Biodiversity loss is accelerating around the world with the global food system being the primary driver of this trend. The irony is that agricultural sectors are the major users of biodiversity and have the potential to protect it. Its sectors manage the largest terrestrial, freshwater and marine areas on earth. However, it is doing the complete opposite.
The latest Chatham House report, Food System Impacts on Biodiversity Loss, highlights that the global food system is the primary driver of biodiversity loss.
“Our global food system is the primary driver of biodiversity loss, with agriculture alone being the identified threat to 24,000 of the 28,000 (86%) species at risk of extinction. The global rate of species extinction today is higher than the average rate over the past 10 million years,” states the report.
According to the report, despite the increasing recognition of the crucial role of biodiversity in maintaining human and planetary health, biodiversity is declining faster than at any time in human history, and perhaps as fast as during any mass extinction.
What this means is that, without reforming our food system, biodiversity loss will continue to accelerate. Further destruction of ecosystems and habitats will threaten our ability to sustain human populations.
This calls for an urgent reform of food systems with sustainable agriculture being one of the three independent actions suggested by the report during an online event held earlier this week.
Given the role agriculture plays towards biodiversity, if managed sustainably, it has the potential to contribute to important ecosystem functions. These include maintenance of water quality, nutrient cycling, soil formation and rehabilitation, erosion control, Carbon sequestration, resilience, habitat provision for wild species, biological pest control and pollination.
The report suggests that in order for us to successfully make this shift, we need to retain pockets of habitat for wildlife within the agricultural. We also need to change our farming methods through the following methods: decreasing the volume of inputs- precision agriculture which involves the use of a range of technologies to target more efficient use of inputs.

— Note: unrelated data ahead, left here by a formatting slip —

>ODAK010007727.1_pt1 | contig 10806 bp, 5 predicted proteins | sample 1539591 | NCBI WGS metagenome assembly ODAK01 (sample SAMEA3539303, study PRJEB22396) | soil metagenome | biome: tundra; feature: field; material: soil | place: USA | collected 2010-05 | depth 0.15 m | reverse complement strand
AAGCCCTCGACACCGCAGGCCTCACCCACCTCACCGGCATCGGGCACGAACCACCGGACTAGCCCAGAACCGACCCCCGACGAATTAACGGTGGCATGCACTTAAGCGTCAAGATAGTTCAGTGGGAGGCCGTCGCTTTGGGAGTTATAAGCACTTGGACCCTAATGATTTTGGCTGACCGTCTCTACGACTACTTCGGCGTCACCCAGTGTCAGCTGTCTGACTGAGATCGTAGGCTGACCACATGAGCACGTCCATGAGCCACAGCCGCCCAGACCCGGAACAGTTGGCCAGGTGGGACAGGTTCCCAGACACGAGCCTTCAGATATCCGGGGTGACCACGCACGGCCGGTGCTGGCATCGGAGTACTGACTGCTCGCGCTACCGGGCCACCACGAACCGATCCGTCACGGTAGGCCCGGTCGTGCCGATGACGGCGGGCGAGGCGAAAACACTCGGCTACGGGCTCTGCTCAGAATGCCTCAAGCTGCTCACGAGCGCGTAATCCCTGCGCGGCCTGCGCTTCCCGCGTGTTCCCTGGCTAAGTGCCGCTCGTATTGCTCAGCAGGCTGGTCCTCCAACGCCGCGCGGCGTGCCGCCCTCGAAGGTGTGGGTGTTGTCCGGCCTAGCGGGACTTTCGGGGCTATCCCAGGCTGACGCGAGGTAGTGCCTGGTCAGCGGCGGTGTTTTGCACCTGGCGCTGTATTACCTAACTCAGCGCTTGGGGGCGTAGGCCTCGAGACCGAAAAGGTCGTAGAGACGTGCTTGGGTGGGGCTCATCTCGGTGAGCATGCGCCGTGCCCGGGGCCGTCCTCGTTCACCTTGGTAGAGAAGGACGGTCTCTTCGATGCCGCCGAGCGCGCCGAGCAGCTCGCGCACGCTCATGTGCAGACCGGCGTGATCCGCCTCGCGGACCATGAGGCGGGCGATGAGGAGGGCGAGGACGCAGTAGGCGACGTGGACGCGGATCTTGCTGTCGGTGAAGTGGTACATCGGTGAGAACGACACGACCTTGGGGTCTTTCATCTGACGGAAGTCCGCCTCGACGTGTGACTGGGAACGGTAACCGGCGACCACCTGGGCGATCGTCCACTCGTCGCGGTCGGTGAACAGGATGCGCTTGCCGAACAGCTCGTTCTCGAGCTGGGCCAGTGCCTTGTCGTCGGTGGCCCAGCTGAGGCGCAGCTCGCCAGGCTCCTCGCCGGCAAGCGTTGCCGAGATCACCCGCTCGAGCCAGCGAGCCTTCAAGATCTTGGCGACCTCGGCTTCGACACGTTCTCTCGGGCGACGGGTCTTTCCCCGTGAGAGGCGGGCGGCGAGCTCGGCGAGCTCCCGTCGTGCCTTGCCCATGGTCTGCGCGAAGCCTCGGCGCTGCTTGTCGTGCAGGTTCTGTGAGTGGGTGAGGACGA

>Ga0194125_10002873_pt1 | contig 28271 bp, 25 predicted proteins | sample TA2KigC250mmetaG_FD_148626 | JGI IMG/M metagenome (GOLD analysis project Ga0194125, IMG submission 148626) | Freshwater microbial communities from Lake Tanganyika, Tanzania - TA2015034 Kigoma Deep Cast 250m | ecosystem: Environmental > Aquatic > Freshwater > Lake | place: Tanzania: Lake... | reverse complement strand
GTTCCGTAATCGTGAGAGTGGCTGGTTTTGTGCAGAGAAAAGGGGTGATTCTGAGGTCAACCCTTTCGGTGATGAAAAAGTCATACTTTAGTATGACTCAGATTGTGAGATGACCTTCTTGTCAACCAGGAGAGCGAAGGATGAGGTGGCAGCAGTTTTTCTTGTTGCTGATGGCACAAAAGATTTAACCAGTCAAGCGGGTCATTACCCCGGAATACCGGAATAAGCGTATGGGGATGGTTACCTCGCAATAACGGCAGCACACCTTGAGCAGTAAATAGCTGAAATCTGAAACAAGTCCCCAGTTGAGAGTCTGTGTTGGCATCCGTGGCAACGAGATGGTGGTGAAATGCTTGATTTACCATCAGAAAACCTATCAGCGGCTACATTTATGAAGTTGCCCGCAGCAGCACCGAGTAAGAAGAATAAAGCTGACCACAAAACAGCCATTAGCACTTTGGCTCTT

Secondly, we need to farm in a more nature-friendly way. Finally, we need to replace monoculture with polyculture farming practices- this helps in utilizing land and other natural resources in fundamentally different ways.
In addition to these ideas, organisations and investors can also create platforms and programs that help promote sustainable farming in order to assist those who have the potential to do so more so women and youth.
In Kenya, Kenya Climate Innovation Centre(KCIC) has set up an agribusiness programme which is funded by both the European Union and Danida- AgriBiz programme– that is keen on promoting agribusiness across the country and creating employment opportunities for women and youth-led enterprises that focus on sustainable agriculture. They have also set up a competition titled Vijana na AgriBiz which aims to identify viable and high-growth innovative agribusiness ideas among the youth and supporting agri-prenuers to establish sustainable business through capacity building, mentorship and linkages to markets and financing. Such platforms not only create great opportunities for women and youth who have a better chance and boosting agribusiness but also help mitigate food insecurity for a healthier world.
The other two independent actions suggested the need to explore change in dietary patterns to reduce food demand and encourage more plant-based diets. While the other one urges us to protect and set aside land for nature, whether through re-establishing native ecosystems on spared farmland or integrating pockets of natural habitat into farmland.
Overall, all three levels rely on the simultaneous deployment of at least one, or both, of the other two. There is a three-way trade-off between demand, the amount of land used for food production, and the method of farming chosen.